Page last updated at 20:46 GMT, Tuesday, 3 February 2009

Telescope sees smallest exoplanet

By Paul Rincon
Science reporter, BBC News

Mercury transiting the Sun
When planets transit their star, they block out light - like Mercury above

The smallest planet yet found outside the Solar System has been detected by a French space telescope.

The rocky world is less than twice the size of Earth.

Only a handful of planets have so far been found with a mass comparable to Earth, Venus, Mars or Mercury.

The discovery was made by Corot, an orbiting observatory with a 27cm-diameter telescope to search for planets orbiting other stars.

About 330 of these "exoplanets" have been discovered so far. But most of them have been gas giants similar to Jupiter or Neptune.

"For the first time, we have unambiguously detected a planet that is 'rocky' in the same sense as our own Earth," said Malcolm Fridlund, Corot project scientist from the European Space Agency (Esa).

"We now have to understand this object further to put it into context, and continue our search for smaller, more Earth-like objects with Corot," he added.

The new find, Corot-Exo-7b, orbits its Sun-like star once every 20 hours. Although very close to Earth in terms of width, its mass is several times that of our own planet.

Because the planet is so close to its parent star, its temperature is between 1,000 and 1,500C - far too hot to support life.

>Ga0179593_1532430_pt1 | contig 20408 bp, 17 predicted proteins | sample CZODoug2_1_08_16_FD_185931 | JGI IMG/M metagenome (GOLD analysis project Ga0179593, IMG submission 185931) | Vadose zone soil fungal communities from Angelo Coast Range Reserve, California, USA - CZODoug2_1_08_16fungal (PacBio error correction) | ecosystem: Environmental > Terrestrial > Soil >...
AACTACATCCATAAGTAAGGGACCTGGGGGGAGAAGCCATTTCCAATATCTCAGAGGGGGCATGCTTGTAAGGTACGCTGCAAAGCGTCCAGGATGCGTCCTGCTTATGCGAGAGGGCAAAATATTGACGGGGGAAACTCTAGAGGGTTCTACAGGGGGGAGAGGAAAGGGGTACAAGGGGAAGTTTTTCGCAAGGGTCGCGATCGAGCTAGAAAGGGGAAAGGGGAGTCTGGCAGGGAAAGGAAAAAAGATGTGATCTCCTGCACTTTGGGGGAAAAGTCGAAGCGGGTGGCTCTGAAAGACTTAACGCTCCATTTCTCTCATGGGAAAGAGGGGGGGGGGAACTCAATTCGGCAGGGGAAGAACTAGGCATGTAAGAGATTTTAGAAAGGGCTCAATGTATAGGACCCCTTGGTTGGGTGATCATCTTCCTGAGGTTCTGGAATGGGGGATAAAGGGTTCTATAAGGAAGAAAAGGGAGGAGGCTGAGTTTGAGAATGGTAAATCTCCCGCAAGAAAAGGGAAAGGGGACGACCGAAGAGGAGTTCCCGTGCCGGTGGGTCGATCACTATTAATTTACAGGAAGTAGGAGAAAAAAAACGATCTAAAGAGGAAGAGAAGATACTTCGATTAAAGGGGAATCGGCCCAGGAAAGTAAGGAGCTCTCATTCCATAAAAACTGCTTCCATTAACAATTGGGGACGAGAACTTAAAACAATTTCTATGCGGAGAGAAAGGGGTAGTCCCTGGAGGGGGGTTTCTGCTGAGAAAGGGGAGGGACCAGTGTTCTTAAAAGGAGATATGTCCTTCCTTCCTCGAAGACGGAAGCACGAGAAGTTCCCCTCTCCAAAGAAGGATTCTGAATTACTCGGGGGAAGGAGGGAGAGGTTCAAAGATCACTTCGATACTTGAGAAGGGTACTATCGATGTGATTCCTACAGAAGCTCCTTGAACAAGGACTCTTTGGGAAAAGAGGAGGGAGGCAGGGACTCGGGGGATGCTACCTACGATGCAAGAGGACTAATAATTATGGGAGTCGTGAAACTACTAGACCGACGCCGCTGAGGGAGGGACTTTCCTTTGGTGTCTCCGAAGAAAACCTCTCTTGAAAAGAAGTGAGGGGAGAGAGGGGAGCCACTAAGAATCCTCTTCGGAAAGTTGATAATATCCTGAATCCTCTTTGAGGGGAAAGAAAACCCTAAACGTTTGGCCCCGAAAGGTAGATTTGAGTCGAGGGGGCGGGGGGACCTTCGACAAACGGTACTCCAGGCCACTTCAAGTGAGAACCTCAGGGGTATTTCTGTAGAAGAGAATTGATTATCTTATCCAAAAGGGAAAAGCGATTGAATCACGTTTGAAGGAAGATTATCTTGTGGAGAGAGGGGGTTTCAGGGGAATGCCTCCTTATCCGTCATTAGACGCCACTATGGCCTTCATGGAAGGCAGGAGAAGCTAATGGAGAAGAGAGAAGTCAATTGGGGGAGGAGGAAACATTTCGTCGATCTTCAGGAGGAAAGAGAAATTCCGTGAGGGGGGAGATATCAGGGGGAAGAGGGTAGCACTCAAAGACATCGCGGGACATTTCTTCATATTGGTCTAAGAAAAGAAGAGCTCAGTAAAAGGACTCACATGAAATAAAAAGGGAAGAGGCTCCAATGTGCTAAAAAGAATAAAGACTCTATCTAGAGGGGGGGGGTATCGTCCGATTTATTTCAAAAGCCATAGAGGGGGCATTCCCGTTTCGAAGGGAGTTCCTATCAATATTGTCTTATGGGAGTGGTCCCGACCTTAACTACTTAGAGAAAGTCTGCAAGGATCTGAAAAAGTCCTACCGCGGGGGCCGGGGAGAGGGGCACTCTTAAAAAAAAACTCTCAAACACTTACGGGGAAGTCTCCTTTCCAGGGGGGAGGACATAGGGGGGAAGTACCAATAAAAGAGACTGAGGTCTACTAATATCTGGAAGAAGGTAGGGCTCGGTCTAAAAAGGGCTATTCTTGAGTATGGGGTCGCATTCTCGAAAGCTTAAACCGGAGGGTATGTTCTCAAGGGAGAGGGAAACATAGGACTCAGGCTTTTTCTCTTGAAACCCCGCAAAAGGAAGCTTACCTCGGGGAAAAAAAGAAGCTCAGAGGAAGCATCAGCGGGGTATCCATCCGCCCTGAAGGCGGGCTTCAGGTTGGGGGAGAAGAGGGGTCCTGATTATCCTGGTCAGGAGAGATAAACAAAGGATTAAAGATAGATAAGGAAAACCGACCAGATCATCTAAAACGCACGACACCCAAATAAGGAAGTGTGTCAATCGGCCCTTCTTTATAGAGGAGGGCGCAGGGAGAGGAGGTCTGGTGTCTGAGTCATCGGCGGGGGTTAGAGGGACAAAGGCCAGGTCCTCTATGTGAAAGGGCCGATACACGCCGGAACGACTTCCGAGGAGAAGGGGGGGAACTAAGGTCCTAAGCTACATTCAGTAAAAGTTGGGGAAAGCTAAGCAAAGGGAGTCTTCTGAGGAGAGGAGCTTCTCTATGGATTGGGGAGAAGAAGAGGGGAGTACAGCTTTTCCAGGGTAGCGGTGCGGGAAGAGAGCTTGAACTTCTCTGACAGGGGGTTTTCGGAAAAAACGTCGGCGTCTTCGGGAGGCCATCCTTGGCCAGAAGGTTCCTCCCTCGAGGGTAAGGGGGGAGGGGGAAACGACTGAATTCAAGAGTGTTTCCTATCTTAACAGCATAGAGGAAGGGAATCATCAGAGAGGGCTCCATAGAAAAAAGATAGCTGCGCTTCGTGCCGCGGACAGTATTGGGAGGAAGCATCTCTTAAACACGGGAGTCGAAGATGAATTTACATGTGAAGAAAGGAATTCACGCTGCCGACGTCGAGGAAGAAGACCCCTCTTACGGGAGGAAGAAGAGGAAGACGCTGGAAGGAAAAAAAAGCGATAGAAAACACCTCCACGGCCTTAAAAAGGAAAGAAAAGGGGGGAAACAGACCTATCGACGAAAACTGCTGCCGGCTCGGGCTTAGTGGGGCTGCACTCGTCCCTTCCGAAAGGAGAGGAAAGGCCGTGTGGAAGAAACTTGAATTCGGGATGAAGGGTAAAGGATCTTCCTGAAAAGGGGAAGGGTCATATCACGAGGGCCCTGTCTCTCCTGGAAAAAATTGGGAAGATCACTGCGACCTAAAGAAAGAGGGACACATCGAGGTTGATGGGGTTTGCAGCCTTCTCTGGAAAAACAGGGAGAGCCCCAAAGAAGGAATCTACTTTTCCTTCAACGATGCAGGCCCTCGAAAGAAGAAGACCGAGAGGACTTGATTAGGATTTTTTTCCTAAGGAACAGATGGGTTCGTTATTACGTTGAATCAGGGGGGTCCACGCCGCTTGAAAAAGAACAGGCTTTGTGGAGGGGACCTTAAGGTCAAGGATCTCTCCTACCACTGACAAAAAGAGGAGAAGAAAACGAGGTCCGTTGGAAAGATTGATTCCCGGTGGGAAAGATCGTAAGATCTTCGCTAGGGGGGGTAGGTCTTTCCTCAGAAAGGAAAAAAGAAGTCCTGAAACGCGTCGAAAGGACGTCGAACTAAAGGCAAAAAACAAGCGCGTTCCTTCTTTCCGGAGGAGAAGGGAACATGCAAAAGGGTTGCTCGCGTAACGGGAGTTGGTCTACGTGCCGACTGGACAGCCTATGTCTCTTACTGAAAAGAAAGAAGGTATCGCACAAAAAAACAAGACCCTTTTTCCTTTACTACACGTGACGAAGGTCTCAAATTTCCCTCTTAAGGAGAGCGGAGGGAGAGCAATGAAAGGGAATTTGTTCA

Rock v gas

The vast majority of exoplanets have been discovered using the radial velocity method.

This looks for spectral signs that a star is wobbling due to gravitational tugs from an orbiting planet.

But the method favours the detection of large planets orbiting close to its parent star.

Astronomers detected the new planet as it crossed the face of the distant "sun", dimming the star's light as it passed in front. This is known as the transit method.

Ian Roxburgh, professor of astronomy at Queen Mary, University of London, said the transit method still favoured the detection of big planets, because they blocked out more light from the parent star.

But he added that if you had a small star - as this one is - then a moderate-sized planet would block out enough light to be detected by telescopes.

Professor Roxburgh told BBC News there appeared to be another planet orbiting the same "sun" - a Neptune-sized gas giant.

Advanced science instruments aboard future spacecraft, such as the proposed European Plato mission, could find many more Earth-mass planets orbiting Sun-like stars.

The Corot mission is led by the French space agency (CNES), with contributions from Esa, Austria, Belgium, Germany, Spain and Brazil.

Its main objectives are to search for exoplanets and to study the interiors of stars.

Paul.Rincon-INTERNET@bbc.co.uk



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